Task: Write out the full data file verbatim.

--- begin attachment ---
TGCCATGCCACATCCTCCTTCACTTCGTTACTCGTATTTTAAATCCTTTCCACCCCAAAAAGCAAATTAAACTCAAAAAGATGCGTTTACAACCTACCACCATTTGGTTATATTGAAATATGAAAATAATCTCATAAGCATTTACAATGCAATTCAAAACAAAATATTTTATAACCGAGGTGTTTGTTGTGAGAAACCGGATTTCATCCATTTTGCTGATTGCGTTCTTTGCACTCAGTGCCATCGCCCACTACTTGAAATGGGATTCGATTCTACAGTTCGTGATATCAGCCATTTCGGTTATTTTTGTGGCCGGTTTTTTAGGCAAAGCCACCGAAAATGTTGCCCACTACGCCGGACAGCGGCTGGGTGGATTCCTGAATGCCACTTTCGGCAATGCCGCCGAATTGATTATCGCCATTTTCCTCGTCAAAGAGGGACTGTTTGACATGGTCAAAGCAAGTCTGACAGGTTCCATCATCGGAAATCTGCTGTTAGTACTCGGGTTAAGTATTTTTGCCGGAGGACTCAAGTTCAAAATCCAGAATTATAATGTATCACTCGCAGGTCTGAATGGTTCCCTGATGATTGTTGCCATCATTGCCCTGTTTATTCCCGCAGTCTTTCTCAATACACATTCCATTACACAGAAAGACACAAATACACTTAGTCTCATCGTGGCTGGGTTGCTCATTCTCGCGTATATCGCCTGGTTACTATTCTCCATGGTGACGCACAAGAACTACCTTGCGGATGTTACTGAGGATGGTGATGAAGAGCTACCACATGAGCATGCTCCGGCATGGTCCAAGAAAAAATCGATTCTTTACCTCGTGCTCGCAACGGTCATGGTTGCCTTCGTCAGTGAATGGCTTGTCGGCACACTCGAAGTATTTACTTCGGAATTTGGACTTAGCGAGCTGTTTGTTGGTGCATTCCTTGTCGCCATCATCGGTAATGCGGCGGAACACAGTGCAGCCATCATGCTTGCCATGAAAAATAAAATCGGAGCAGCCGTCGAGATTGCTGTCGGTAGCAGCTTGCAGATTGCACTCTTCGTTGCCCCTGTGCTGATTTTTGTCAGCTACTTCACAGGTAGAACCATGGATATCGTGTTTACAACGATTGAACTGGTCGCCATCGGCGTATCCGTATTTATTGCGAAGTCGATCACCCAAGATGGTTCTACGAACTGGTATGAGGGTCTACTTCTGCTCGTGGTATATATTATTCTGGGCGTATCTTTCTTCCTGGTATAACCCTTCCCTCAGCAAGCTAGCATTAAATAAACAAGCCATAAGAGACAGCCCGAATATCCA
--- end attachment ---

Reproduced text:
TGCCATGCCACATCCTCCTTCACTTCGTTACTCGTATTTTAAATCCTTTCCACCCCAAAAAGCAAATTAAACTCAAAAAGATGCGTTTACAACCTACCACCATTTGGTTATATTGAAATATGAAAATAATCTCATAAGCATTTACAATGCAATTCAAAACAAAATATTTTATAACCGAGGTGTTTGTTGTGAGAAACCGGATTTCATCCATTTTGCTGATTGCGTTCTTTGCACTCAGTGCCATCGCCCACTACTTGAAATGGGATTCGATTCTACAGTTCGTGATATCAGCCATTTCGGTTATTTTTGTGGCCGGTTTTTTAGGCAAAGCCACCGAAAATGTTGCCCACTACGCCGGACAGCGGCTGGGTGGATTCCTGAATGCCACTTTCGGCAATGCCGCCGAATTGATTATCGCCATTTTCCTCGTCAAAGAGGGACTGTTTGACATGGTCAAAGCAAGTCTGACAGGTTCCATCATCGGAAATCTGCTGTTAGTACTCGGGTTAAGTATTTTTGCCGGAGGACTCAAGTTCAAAATCCAGAATTATAATGTATCACTCGCAGGTCTGAATGGTTCCCTGATGATTGTTGCCATCATTGCCCTGTTTATTCCCGCAGTCTTTCTCAATACACATTCCATTACACAGAAAGACACAAATACACTTAGTCTCATCGTGGCTGGGTTGCTCATTCTCGCGTATATCGCCTGGTTACTATTCTCCATGGTGACGCACAAGAACTACCTTGCGGATGTTACTGAGGATGGTGATGAAGAGCTACCACATGAGCATGCTCCGGCATGGTCCAAGAAAAAATCGATTCTTTACCTCGTGCTCGCAACGGTCATGGTTGCCTTCGTCAGTGAATGGCTTGTCGGCACACTCGAAGTATTTACTTCGGAATTTGGACTTAGCGAGCTGTTTGTTGGTGCATTCCTTGTCGCCATCATCGGTAATGCGGCGGAACACAGTGCAGCCATCATGCTTGCCATGAAAAATAAAATCGGAGCAGCCGTCGAGATTGCTGTCGGTAGCAGCTTGCAGATTGCACTCTTCGTTGCCCCTGTGCTGATTTTTGTCAGCTACTTCACAGGTAGAACCATGGATATCGTGTTTACAACGATTGAACTGGTCGCCATCGGCGTATCCGTATTTATTGCGAAGTCGATCACCCAAGATGGTTCTACGAACTGGTATGAGGGTCTACTTCTGCTCGTGGTATATATTATTCTGGGCGTATCTTTCTTCCTGGTATAACCCTTCCCTCAGCAAGCTAGCATTAAATAAACAAGCCATAAGAGACAGCCCGAATATCCA